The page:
3. Develop solid, credible financial models which could include any combination of individual funding, bank debt funding, company cash flow funding and share transfers. Develop multiple scenarios for the planned payout schedule. In short, determine how and when to pay out the exiting stakeholders.
4. Develop a strategy to assess the new leadership’s professional and emotional growth opportunities. Understanding the current cultural, operational, and emotional drivers within the company helps identify any possible voids that could become apparent when key leaders exit the organization. A clear strategy which identifies what roles and responsibilities will be assumed by whom needs to be established. Follow with a corresponding transition and training plan to address these gaps and ensure smooth continuity.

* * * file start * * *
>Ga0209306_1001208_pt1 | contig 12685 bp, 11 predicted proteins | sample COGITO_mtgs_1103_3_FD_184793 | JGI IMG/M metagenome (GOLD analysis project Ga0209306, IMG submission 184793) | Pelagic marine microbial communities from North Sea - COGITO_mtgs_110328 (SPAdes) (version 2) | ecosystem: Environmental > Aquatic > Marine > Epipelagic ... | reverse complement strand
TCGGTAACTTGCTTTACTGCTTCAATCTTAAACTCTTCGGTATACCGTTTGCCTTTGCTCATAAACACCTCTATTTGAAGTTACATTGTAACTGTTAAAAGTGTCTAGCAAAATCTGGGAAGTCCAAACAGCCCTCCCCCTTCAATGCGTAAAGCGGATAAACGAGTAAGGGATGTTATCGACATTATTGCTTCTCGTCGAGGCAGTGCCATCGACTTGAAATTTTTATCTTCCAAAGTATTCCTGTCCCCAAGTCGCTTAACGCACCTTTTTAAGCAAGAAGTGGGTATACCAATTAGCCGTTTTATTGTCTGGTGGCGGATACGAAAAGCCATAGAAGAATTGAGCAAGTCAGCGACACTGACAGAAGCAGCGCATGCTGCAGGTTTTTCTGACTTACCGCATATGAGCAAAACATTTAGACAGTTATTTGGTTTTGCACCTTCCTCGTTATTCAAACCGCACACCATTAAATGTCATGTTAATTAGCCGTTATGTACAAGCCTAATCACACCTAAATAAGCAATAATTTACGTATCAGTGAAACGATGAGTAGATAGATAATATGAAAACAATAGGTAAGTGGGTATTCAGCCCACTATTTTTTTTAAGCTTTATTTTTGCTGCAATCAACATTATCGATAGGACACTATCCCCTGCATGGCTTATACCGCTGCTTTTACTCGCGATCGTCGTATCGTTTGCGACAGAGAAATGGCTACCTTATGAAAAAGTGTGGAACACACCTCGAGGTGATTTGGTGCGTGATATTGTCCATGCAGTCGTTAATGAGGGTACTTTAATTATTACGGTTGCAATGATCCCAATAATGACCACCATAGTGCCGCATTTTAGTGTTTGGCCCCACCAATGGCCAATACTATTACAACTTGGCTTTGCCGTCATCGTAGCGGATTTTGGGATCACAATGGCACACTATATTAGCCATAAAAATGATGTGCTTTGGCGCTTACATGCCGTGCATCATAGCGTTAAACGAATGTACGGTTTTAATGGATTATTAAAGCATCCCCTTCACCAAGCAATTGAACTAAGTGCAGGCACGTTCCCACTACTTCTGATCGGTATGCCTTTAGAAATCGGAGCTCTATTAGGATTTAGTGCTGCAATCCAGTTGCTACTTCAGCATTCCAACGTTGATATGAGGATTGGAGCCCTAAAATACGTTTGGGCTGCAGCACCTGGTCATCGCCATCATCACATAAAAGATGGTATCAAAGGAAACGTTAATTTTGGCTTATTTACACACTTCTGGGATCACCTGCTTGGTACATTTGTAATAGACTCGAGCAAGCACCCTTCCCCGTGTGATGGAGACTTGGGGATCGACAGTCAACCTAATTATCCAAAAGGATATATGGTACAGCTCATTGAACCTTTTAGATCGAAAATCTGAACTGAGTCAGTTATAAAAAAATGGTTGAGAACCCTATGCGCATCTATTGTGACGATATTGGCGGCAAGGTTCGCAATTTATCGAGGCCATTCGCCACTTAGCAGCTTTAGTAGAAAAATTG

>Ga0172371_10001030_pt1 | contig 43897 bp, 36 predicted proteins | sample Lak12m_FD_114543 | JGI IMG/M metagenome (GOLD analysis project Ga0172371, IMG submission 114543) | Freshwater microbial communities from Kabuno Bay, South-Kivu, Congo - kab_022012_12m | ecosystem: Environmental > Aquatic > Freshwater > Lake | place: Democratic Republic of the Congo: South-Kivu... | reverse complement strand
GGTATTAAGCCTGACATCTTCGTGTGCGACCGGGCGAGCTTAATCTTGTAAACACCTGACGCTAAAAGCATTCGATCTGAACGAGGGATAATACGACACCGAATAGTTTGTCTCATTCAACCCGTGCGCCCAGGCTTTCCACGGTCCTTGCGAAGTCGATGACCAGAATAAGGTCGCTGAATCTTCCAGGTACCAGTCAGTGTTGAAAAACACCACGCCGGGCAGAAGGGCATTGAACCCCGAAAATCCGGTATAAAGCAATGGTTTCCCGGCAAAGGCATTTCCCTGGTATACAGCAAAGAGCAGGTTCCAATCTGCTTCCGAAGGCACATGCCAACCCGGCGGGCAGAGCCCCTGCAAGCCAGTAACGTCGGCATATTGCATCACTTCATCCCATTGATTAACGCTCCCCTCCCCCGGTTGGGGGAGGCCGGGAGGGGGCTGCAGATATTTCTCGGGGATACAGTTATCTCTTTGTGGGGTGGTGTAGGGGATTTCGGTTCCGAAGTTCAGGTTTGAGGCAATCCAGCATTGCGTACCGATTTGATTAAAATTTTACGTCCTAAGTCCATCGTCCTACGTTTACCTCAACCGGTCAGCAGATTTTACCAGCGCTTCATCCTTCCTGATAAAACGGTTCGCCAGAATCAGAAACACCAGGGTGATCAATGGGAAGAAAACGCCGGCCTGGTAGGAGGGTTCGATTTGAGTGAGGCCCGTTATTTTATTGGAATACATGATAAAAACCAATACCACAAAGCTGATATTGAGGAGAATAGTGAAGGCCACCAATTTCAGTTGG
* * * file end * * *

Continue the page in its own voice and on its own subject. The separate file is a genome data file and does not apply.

5. Determine a plan to minimize transactional taxes. Organizations and individuals can get double-taxed when the transfer of a business takes place. Different types of corporations have different tax implications, and it is important to work with the company’s accounting firm to determine the smartest way to transfer shareholders.
6. Establish succession protocol within the Business Continuity Plan (BCP). Similar to managing risk in times of emergency or disaster, the BCP should allow exiting leaders to react and engage if company performance falters during the transition. It should identify what happens in the event of an untimely death, disability or departure of key leaders, and also define voting and/or decision-making control. The BCP ensures that business can continue and management maintains functionality, credibility and vision during this potentially traumatic time. As the essential company playbook, the BCP will drive communication to all interested parties, identify threats, define areas of responsibility and outline recovery measures.